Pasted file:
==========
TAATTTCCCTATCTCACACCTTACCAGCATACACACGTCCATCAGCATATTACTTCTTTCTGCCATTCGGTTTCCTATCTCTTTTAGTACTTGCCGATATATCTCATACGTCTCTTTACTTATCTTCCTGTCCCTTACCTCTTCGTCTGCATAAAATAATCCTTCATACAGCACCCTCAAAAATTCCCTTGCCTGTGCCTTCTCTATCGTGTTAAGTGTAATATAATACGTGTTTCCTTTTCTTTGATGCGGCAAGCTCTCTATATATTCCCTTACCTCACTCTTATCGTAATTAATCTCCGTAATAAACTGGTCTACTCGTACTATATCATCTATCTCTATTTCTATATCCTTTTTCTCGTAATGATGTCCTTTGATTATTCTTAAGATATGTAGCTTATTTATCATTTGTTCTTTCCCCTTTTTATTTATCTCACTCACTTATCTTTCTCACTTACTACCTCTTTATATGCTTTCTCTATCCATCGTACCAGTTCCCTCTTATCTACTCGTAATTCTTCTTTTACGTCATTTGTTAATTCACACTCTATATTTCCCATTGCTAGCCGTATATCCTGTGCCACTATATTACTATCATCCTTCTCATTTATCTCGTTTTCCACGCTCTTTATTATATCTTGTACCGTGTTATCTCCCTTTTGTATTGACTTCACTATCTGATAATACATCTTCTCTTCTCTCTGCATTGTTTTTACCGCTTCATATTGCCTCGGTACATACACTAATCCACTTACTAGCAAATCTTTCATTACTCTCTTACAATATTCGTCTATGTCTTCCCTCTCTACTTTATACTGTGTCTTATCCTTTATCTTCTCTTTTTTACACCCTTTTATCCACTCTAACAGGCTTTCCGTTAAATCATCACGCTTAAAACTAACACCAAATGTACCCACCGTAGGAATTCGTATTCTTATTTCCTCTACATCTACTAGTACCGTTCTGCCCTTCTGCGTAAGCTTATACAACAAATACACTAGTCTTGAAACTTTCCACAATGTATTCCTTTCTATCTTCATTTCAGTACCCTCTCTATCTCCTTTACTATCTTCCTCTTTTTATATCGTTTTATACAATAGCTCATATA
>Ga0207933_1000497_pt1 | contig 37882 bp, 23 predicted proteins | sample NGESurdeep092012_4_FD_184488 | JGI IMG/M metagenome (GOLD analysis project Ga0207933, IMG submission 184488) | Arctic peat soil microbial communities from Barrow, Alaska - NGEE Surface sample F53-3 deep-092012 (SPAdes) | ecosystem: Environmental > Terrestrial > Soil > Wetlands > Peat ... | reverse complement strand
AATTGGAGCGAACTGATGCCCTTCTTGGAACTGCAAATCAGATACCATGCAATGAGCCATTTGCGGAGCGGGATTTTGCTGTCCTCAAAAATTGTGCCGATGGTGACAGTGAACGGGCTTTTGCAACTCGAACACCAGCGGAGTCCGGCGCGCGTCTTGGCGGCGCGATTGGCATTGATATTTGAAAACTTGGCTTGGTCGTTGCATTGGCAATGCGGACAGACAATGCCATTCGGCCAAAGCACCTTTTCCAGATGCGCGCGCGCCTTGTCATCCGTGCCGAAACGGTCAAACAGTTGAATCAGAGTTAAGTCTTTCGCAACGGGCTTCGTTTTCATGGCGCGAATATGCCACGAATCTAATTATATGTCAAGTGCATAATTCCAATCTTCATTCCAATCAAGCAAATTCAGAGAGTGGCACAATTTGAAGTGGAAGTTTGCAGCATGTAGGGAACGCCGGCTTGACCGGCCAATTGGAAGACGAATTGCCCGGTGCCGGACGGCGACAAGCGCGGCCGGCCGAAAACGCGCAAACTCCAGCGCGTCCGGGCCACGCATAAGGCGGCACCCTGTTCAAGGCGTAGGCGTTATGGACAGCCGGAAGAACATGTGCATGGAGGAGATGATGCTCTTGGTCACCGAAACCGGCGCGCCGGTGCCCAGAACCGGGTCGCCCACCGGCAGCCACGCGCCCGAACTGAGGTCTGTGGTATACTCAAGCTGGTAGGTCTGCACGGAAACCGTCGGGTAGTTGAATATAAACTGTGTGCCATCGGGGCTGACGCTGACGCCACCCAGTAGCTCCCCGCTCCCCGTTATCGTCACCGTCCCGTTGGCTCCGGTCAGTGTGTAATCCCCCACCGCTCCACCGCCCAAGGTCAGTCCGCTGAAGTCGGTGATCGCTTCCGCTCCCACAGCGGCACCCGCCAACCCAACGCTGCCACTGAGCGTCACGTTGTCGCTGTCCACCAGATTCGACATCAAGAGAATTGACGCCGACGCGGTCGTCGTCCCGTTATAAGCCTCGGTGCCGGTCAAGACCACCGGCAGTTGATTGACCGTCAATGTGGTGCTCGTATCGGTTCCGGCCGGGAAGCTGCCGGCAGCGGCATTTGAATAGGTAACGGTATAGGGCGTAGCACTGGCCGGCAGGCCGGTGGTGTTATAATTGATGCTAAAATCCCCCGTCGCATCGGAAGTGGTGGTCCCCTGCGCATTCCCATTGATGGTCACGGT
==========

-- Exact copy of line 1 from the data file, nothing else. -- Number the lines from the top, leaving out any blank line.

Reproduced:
TAATTTCCCTATCTCACACCTTACCAGCATACACACGTCCATCAGCATATTACTTCTTTCTGCCATTCGGTTTCCTATCTCTTTTAGTACTTGCCGATATATCTCATACGTCTCTTTACTTATCTTCCTGTCCCTTACCTCTTCGTCTGCATAAAATAATCCTTCATACAGCACCCTCAAAAATTCCCTTGCCTGTGCCTTCTCTATCGTGTTAAGTGTAATATAATACGTGTTTCCTTTTCTTTGATGCGGCAAGCTCTCTATATATTCCCTTACCTCACTCTTATCGTAATTAATCTCCGTAATAAACTGGTCTACTCGTACTATATCATCTATCTCTATTTCTATATCCTTTTTCTCGTAATGATGTCCTTTGATTATTCTTAAGATATGTAGCTTATTTATCATTTGTTCTTTCCCCTTTTTATTTATCTCACTCACTTATCTTTCTCACTTACTACCTCTTTATATGCTTTCTCTATCCATCGTACCAGTTCCCTCTTATCTACTCGTAATTCTTCTTTTACGTCATTTGTTAATTCACACTCTATATTTCCCATTGCTAGCCGTATATCCTGTGCCACTATATTACTATCATCCTTCTCATTTATCTCGTTTTCCACGCTCTTTATTATATCTTGTACCGTGTTATCTCCCTTTTGTATTGACTTCACTATCTGATAATACATCTTCTCTTCTCTCTGCATTGTTTTTACCGCTTCATATTGCCTCGGTACATACACTAATCCACTTACTAGCAAATCTTTCATTACTCTCTTACAATATTCGTCTATGTCTTCCCTCTCTACTTTATACTGTGTCTTATCCTTTATCTTCTCTTTTTTACACCCTTTTATCCACTCTAACAGGCTTTCCGTTAAATCATCACGCTTAAAACTAACACCAAATGTACCCACCGTAGGAATTCGTATTCTTATTTCCTCTACATCTACTAGTACCGTTCTGCCCTTCTGCGTAAGCTTATACAACAAATACACTAGTCTTGAAACTTTCCACAATGTATTCCTTTCTATCTTCATTTCAGTACCCTCTCTATCTCCTTTACTATCTTCCTCTTTTTATATCGTTTTATACAATAGCTCATATA